AR: Mainly our crew getting their butts handed to them, spoopy backstories and worldbuilding, and 200% more demons. There’s also a character we’re spotlighting as the plot takes a turn, and I am so excited for readers to meet them!
TR: First, completely revamped art. Alaire killed the Photoshopped Balrog and leveled up, unlocking screen tones. This is how the book was meant to look.
Second, we spend much more time on the villain than in book one. This is to show how deep the divine token mythos goes. Third, the king’s daughters. They are very pretty and we’ll see them more in future books. And fourth, demons, monsters, and beautifully gross creatures.
CBY: You both have been involved in several successful Kickstarter campaigns. For anyone that is contemplating their first Kickstarter campaign, what have you learned about crowdfunding and what advice do you have about running a Kickstarter campaign?
AR: Include as much content as you can – either in the campaign story or as you promote it. Have content to show off! I know a lot of Kickstarters have a few preview pages and that’s it, but it really helps to have extras here and there. You can totally do some major incentivizing that way. You want readers to know what they’re investing in.
Personally, have some decent graphics on your page – it shows you put in a little time and effort to make things look nice and professional! People love visuals – you can put everything under the sun in writing, but what will make people stop and look are images. You can list your rewards via text, but people may not stop to look at it unless they’re images of your rewards. Humans like shiny things, so make shiny things to draw them in!
TR: My top three pieces of advice are:
Include a video. Aim for less than a minute, show off the art, and be yourself.
Get the word out early, take advantage of your landing page! Build up those followers before you launch! And...
Lie about your deliverables! If we estimate that we’ll ship books in April, I’ll say they won’t arrive until June. Backers are happy to get it early and it makes you look good.
CBY: I can’t let you go without discussing Sidequest. Alaire, you provided the line artwork and, Toben, you handled letters and design. I finally read issues #1 and #2 in preparation for this (I backed issue #3 on Kickstarter). I was absolutely blown away by every element of this story. How did the two of you become involved in Sidequest? Are there elements of the story that speak to you? The character designs are all exceptional, how were they developed?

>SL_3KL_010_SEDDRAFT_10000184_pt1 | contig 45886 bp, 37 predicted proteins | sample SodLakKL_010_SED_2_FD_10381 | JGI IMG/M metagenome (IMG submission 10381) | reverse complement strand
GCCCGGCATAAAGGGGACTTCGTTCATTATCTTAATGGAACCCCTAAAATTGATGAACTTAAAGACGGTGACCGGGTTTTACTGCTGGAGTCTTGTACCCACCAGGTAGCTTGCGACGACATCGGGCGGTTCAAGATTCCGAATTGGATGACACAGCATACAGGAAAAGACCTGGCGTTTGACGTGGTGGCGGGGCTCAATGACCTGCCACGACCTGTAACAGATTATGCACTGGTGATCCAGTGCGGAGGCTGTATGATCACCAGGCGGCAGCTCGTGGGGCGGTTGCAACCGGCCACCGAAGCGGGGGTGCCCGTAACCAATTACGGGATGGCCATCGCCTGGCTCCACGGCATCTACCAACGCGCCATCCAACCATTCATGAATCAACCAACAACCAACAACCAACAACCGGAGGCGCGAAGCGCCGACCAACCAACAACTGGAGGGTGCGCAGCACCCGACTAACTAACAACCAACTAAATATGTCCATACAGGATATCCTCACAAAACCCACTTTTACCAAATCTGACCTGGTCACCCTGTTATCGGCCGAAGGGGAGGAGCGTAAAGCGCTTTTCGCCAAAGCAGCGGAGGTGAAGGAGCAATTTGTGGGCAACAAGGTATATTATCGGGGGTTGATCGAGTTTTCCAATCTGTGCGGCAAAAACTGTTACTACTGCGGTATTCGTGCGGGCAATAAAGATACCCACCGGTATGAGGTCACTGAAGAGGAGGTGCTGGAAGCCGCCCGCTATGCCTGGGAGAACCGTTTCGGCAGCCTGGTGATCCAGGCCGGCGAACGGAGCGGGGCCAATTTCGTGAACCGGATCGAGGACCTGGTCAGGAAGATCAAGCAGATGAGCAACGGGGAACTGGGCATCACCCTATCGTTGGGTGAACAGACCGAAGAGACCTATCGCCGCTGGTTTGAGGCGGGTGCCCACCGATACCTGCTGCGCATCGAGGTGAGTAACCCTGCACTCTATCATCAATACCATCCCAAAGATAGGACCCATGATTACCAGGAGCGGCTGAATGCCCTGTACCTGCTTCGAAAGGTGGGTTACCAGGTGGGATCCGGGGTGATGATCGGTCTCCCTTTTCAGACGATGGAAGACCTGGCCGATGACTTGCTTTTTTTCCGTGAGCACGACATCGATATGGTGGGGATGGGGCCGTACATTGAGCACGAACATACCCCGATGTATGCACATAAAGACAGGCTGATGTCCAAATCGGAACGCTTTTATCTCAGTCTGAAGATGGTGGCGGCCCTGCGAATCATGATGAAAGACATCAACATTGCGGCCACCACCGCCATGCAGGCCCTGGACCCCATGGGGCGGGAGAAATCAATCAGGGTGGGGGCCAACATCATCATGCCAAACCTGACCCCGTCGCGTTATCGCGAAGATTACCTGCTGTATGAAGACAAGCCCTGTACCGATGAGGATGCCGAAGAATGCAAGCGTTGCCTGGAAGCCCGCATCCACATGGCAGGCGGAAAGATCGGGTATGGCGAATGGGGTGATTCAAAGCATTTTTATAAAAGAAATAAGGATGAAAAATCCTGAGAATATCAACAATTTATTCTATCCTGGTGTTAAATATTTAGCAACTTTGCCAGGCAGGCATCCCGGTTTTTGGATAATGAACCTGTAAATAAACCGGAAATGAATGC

AR: Grant and I go aaaaall the way back to Reddit, circa 2016 on ComicBookCollabs. Grant had me draw God Says Hi and then he told me to get lost and then he came crawling back to me, begging that I draw Sidequest for him. I felt bad for him and said sure. I’m totally kidding, Grant had me do work for him here and there over the years and I was thrilled to draw Sidequest when he presented it! I mean…D&D and fantasy BS? Yes, please!
I love drawing fantasy, so it was a no-brainer that I’d enjoy not only reading Sidequest, but also drawing it. The fact I accidentally relate to D’arik was totally an accident. I’m now a parent, and Sidequest’s protagonist is also a parent. I am an escape artist, and D’arik is likewise an escape artist…sometimes to a fault. However, my favorite character is Grachen, the dragon wizard. He’s hilarious. As far as character creation, honestly, Grant said, “Hey, here’s how I picture them” and sent me photos and references, and I took it from there until he said “good enough.” I absolutely wanted them to look unique and detailed and still be willing to draw them over and over from…mostly memory. When I take breaks in between issues, sometimes I forget things and gotta open up the ol’ reference sheet again.
TR: Well, he promised me a PS5...
CBY: Is there something fundamentally broken inside Grant Stoye, the writer of Sidequest, that he refuses to acknowledge that pineapple on pizza is objectively delicious?
AR: I’m pretty sure he was dropped on his head several hundred times as a small child. Or maybe his parents were brutally lacerated by pineapples? I can’t remember which he said it was. It’s a tragic story, since pineapple on pizza is so delicious.